Tuesday, 12 February 2013

Returning Home: A Short Story

I pledged my life-long commitment to a man, nine years ago, proclaiming, "I do."
Today, I drive back home as a widowed mother, in a darkness as loathsome as death himself, with two precious little princesses, so still, in the backseat of my car.

I last saw my parents on Christmas; my circumstance was different then. My only battles were against the financial strain of mortgage payments, and the cost of ballet classes at the private studio in town, for Angel and Scarlet. They were asleep now, but when they awoken, the questioning would begin, again. "Where is daddy, mommy?" mentally, I could hear Scarlet ask gently.
"When will he come join us at Grammy's house?" Angela would frown, baring her now aged, six milk-teeth. I do not know where I will begin, in explaining his disappearance from their lives. My heart has not made sense of it yet: it refuses to.

Gerald was a real hero. Even the day we met, I had watched him solve a dispute, outside a vibrant cocktail bar at the beach, between two impetuous men, who had resolved to, "take it outside," when a casual conversation turned into a mindless debate. I could not interpret the movement of his lips, into words, but his body was relaxed and his face was calm. The men walked away from each other, defeat painted heavily on their faces. I had obviously forgotten that I was staring at him, because he now walked in my direction, with a kind, curious expression on his face. He was not too tall, he wore black Havaianas, red shorts folded at the knee, and a white v-necked vest, Che Guevara staring sternly at me, framed perfectly by Gerald's lean arms. As he approached, I noticed a scar on his chin, I could not begin to imagine the story behind it- he already seemed so courageous, selfless.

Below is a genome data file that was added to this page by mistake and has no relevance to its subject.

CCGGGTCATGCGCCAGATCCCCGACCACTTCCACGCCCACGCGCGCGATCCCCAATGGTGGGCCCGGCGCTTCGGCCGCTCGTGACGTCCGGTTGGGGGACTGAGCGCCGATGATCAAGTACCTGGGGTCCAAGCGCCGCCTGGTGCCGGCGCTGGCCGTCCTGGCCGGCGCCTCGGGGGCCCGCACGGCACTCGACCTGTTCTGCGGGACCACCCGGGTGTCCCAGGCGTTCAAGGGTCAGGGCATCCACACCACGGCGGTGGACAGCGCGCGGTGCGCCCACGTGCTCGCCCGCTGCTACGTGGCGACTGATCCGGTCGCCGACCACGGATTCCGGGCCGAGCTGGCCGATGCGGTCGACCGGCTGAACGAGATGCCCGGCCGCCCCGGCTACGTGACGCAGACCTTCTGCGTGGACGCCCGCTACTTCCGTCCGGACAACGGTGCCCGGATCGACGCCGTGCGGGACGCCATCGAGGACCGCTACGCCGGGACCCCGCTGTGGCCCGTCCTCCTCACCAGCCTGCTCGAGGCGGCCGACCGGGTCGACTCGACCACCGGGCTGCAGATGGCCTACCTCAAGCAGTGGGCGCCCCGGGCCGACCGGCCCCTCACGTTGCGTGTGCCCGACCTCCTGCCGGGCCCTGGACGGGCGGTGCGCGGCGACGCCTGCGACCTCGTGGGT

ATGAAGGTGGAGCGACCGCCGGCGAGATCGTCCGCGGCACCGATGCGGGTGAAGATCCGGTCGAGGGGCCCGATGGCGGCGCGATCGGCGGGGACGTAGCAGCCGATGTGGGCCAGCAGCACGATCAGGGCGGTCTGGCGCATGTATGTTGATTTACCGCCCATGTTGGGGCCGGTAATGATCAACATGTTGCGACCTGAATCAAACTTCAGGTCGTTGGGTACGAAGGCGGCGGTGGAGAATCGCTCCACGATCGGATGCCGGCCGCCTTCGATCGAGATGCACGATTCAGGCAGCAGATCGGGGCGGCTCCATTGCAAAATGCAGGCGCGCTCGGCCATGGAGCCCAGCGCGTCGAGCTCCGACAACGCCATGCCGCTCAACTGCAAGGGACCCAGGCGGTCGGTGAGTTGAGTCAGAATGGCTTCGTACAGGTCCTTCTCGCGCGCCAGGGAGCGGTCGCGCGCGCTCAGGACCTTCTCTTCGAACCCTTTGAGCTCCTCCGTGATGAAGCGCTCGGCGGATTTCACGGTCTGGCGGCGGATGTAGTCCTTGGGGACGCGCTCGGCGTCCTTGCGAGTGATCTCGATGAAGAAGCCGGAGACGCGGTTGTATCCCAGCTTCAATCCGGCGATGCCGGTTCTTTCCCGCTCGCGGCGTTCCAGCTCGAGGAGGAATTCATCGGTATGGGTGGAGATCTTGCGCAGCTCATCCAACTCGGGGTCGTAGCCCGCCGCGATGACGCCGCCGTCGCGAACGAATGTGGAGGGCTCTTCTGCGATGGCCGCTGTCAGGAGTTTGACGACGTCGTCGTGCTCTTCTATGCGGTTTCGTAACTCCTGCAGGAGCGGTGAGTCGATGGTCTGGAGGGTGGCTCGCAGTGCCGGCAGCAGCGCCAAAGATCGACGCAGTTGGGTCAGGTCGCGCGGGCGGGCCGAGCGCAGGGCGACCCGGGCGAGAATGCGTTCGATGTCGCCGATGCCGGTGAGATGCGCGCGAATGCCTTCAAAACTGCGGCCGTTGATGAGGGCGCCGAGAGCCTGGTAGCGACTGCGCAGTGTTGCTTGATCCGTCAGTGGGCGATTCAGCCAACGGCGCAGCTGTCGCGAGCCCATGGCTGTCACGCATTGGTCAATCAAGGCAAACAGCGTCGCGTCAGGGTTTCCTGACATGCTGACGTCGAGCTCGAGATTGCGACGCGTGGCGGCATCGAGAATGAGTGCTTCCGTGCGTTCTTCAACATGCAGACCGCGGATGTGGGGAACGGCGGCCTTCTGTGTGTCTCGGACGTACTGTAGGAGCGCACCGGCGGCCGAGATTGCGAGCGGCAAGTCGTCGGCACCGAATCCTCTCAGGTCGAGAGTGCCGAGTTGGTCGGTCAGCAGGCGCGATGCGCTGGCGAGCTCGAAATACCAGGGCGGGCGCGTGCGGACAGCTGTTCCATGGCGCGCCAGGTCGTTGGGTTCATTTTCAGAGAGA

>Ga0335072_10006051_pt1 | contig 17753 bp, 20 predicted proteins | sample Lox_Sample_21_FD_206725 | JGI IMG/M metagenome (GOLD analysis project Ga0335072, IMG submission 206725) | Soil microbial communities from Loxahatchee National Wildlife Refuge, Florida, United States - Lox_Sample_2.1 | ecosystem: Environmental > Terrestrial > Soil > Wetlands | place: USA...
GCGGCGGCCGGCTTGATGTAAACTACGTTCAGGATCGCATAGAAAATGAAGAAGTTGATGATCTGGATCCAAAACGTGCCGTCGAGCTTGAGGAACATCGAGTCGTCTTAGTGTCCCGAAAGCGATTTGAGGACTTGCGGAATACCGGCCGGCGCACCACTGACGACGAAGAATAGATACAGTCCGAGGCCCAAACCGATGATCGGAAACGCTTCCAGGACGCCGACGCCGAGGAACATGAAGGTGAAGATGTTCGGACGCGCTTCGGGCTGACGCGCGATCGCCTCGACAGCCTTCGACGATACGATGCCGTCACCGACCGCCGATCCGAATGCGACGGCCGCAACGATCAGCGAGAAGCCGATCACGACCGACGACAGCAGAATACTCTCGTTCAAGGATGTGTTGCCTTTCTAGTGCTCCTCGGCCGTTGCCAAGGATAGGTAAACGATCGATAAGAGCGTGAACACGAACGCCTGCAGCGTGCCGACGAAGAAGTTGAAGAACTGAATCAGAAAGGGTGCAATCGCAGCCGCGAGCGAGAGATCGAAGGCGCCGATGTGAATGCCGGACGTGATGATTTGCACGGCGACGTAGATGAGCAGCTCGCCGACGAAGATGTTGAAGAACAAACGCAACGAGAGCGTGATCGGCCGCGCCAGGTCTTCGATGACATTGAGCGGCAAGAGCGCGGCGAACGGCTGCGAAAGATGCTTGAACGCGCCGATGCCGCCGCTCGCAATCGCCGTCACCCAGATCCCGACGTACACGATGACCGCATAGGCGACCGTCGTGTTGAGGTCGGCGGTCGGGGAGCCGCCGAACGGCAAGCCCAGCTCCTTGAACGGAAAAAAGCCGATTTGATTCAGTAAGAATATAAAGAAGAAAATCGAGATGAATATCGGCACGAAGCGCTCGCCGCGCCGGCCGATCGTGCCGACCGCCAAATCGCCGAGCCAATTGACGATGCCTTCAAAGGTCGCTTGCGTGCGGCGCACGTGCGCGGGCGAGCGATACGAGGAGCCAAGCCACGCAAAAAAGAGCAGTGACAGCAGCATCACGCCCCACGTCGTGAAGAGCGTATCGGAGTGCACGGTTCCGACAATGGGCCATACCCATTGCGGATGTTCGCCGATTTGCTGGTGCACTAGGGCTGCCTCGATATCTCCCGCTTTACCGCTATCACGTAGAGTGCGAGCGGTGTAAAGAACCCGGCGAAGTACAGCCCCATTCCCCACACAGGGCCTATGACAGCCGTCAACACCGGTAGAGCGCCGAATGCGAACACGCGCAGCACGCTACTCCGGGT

He spoke, saying, "Hi- Gerald," he smiled, nodded and extended his hand. His voice was like gentle thunder, in a mild storm. His teeth were white, and told the story of a boy who wore braces throughout his schooling career.

Eight months later, we were sitting in my parents' dining room. My mother was beaming, she was undeniably fond of him. At that moment, I was as happy as I imagined a newly wed bride would be, yet we had only spoken about marriage twice, and sometimes just in passing.